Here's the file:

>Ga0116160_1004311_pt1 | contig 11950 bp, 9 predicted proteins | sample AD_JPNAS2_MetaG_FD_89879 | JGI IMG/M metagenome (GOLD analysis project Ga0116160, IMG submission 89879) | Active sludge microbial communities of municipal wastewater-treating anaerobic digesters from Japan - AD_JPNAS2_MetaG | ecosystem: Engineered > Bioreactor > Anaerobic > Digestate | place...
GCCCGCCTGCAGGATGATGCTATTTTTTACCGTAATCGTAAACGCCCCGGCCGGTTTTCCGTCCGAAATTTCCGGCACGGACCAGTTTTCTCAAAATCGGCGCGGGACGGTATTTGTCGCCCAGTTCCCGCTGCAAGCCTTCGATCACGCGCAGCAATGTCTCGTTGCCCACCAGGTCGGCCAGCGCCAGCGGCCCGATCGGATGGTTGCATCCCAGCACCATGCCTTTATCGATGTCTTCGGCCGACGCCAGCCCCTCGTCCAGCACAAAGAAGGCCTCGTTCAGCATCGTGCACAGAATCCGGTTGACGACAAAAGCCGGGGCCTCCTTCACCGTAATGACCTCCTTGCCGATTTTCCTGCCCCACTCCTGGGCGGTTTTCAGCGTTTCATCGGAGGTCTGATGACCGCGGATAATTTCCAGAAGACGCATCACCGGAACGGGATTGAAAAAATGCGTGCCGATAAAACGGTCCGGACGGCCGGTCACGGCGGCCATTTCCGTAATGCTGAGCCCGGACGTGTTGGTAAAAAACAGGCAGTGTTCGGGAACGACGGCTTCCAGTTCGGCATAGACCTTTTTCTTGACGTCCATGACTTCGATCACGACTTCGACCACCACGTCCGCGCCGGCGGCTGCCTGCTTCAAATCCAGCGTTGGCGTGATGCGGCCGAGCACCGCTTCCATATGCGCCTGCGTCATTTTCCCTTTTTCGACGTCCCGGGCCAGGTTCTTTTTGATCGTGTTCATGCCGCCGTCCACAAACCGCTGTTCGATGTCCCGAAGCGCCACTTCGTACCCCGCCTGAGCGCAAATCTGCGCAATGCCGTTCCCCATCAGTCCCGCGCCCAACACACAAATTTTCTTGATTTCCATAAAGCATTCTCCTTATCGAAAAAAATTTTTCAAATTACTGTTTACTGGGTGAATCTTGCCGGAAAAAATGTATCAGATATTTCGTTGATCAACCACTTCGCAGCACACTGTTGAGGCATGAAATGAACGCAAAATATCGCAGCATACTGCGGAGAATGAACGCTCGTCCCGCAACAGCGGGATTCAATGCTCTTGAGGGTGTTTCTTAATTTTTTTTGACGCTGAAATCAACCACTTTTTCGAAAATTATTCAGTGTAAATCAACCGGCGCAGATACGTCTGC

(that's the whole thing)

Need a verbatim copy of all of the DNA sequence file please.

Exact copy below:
>Ga0116160_1004311_pt1 | contig 11950 bp, 9 predicted proteins | sample AD_JPNAS2_MetaG_FD_89879 | JGI IMG/M metagenome (GOLD analysis project Ga0116160, IMG submission 89879) | Active sludge microbial communities of municipal wastewater-treating anaerobic digesters from Japan - AD_JPNAS2_MetaG | ecosystem: Engineered > Bioreactor > Anaerobic > Digestate | place...
GCCCGCCTGCAGGATGATGCTATTTTTTACCGTAATCGTAAACGCCCCGGCCGGTTTTCCGTCCGAAATTTCCGGCACGGACCAGTTTTCTCAAAATCGGCGCGGGACGGTATTTGTCGCCCAGTTCCCGCTGCAAGCCTTCGATCACGCGCAGCAATGTCTCGTTGCCCACCAGGTCGGCCAGCGCCAGCGGCCCGATCGGATGGTTGCATCCCAGCACCATGCCTTTATCGATGTCTTCGGCCGACGCCAGCCCCTCGTCCAGCACAAAGAAGGCCTCGTTCAGCATCGTGCACAGAATCCGGTTGACGACAAAAGCCGGGGCCTCCTTCACCGTAATGACCTCCTTGCCGATTTTCCTGCCCCACTCCTGGGCGGTTTTCAGCGTTTCATCGGAGGTCTGATGACCGCGGATAATTTCCAGAAGACGCATCACCGGAACGGGATTGAAAAAATGCGTGCCGATAAAACGGTCCGGACGGCCGGTCACGGCGGCCATTTCCGTAATGCTGAGCCCGGACGTGTTGGTAAAAAACAGGCAGTGTTCGGGAACGACGGCTTCCAGTTCGGCATAGACCTTTTTCTTGACGTCCATGACTTCGATCACGACTTCGACCACCACGTCCGCGCCGGCGGCTGCCTGCTTCAAATCCAGCGTTGGCGTGATGCGGCCGAGCACCGCTTCCATATGCGCCTGCGTCATTTTCCCTTTTTCGACGTCCCGGGCCAGGTTCTTTTTGATCGTGTTCATGCCGCCGTCCACAAACCGCTGTTCGATGTCCCGAAGCGCCACTTCGTACCCCGCCTGAGCGCAAATCTGCGCAATGCCGTTCCCCATCAGTCCCGCGCCCAACACACAAATTTTCTTGATTTCCATAAAGCATTCTCCTTATCGAAAAAAATTTTTCAAATTACTGTTTACTGGGTGAATCTTGCCGGAAAAAATGTATCAGATATTTCGTTGATCAACCACTTCGCAGCACACTGTTGAGGCATGAAATGAACGCAAAATATCGCAGCATACTGCGGAGAATGAACGCTCGTCCCGCAACAGCGGGATTCAATGCTCTTGAGGGTGTTTCTTAATTTTTTTTGACGCTGAAATCAACCACTTTTTCGAAAATTATTCAGTGTAAATCAACCGGCGCAGATACGTCTGC